With Dreams on Fire, director Phillipe McKie delivers a whistle-stop tour of the dance and subculture communities in Tokyo’s Shinjuku district – an area famed for its bars, night-life and red-light district. Following aspiring dancer Yume as she runs away from home to pursue her dreams in Tokyo, the film is simultaneously a slow and often reflective piece on the attainability of one’s dreams and the importance of refusing to be disheartened by the stumbles along the way. 

Played by famed dancer Bambi Naka, Yume is the lens through which the audience are introduced to the intricacies of life in Shinjuku. She throws herself head-first into honing her craft by studying the art of dance and attending underground dance battles, while balancing nightwork in one of the area’s numerous hostess bars. In the process, she meets go-go dancers, teen idols, and aspiring fashion designers, alongside encounters with the heavy metal, fetish, and drag scenes within the city. 

In this sense, much of Dreams on Fire feels like a virtual tour of Japanese sub-culture for the uninitiated. In doing so, however, it challenges the preconceptions of Japanese society’s rigidity by highlighting the counter-culture that beats just beneath the surface, and reinforces the struggle Yume is faced with in order to achieve her dreams. 

It’s a strong portrayal of communitas, and McKie is also unafraid to address the darker side of this world too. In her journey, Yume battles with loneliness, misogyny, and the exploitation and abuse suffered by those who work in the entertainment industry on a regular basis. For better or worse, the film never dwells on these elements for too long, however – Yume’s journey is the main focus after all – but it may have been beneficial if a little more time was spent investigating those themes.

At its heart, though, is the dancing, all of which is fundamentally mesmerising and arguably the star of the show. McKie clearly has an eye for capturing the medium of dance on film, and utilises it to great effect, crafting hypnotic sequences that ensnare the audience’s attention with their vibrancy and refuse to let go. These scenes are marvelous to behold and are greatly aided by the fact that many of the people Yume meets and dances alongside are portraying themselves, with appearances from hip-hop dancers like Yumer1, fashion-model Haruka Kurebayashi, and dance-companies like Batik and the CYBERJAPAN DANCERS.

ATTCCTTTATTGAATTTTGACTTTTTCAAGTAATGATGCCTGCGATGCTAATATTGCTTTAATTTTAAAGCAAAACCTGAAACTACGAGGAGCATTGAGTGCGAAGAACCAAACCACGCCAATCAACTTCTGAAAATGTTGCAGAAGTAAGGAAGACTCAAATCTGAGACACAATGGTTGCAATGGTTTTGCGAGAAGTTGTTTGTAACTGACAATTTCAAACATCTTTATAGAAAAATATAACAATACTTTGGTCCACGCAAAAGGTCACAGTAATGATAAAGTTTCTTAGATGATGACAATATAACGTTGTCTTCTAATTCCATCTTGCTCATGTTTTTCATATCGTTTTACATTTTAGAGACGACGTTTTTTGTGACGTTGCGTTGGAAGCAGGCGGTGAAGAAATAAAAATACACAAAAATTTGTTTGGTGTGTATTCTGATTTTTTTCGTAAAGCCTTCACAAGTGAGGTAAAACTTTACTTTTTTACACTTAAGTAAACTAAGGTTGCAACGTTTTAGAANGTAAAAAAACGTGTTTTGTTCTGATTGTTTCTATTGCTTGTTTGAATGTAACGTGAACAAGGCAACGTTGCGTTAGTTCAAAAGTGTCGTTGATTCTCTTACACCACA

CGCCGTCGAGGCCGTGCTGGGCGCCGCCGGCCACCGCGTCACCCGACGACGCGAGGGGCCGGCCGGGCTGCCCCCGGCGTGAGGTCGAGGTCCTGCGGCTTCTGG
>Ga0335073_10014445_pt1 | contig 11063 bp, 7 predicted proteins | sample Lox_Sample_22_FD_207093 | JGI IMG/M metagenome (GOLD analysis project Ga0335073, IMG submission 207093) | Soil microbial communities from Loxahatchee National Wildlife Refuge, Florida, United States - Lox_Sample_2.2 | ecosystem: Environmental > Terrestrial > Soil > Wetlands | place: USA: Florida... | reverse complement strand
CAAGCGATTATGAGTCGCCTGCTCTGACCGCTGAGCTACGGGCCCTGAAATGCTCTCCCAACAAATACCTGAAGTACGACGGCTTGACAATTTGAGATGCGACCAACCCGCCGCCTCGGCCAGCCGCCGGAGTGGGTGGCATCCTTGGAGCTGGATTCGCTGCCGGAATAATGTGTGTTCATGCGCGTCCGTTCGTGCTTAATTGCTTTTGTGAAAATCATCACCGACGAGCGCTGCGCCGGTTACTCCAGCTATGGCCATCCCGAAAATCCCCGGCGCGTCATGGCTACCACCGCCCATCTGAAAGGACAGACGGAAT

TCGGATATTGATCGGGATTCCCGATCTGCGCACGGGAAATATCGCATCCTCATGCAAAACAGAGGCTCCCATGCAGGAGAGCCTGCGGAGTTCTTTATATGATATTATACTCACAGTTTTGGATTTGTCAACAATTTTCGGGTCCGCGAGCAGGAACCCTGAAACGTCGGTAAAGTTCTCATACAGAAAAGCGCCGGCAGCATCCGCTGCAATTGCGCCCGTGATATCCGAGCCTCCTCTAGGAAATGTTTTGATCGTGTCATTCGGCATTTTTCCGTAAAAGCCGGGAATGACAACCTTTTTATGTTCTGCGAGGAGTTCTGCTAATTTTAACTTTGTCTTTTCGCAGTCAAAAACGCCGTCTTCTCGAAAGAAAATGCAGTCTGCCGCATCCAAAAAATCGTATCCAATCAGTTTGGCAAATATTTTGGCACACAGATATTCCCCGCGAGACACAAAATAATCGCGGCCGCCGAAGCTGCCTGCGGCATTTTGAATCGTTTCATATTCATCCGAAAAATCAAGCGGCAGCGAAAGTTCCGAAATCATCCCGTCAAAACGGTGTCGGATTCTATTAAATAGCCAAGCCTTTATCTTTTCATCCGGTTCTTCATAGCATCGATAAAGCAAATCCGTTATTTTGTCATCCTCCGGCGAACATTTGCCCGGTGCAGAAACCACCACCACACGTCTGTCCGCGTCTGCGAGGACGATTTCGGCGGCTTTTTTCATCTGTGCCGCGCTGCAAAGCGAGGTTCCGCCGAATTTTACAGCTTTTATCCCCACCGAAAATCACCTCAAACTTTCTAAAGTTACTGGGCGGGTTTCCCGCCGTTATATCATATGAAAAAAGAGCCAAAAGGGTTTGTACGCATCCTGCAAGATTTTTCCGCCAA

Of course, this does mean that the plot itself is mostly secondary, and it does feel a little stilted and thin at times. Much of Dreams on Fire’s runtime is consumed by Yume wandering from one sub-culture to another while looking for work, encountering the weird and wonderful en route. That said, in the small moments between dance displays where the plot does appear, it does so with aplomb, and Naka is allowed to shine. Her struggles with self-confidence, her guilt at abandoning her family, and her naivete over the importance of social media make her a compelling and well-rounded figure that holds the entire piece together through the sheer strength of her drive. 

Between McKie’s masterful eye for capturing dance and Naka’s enrapturing vogue dance style and genuineness as Yume, Dreams on Fire is a surprisingly solid dance movie that’s a radical departure from what the genre usually brings to the table.

Screening as part of Glasgow Film Festival 2021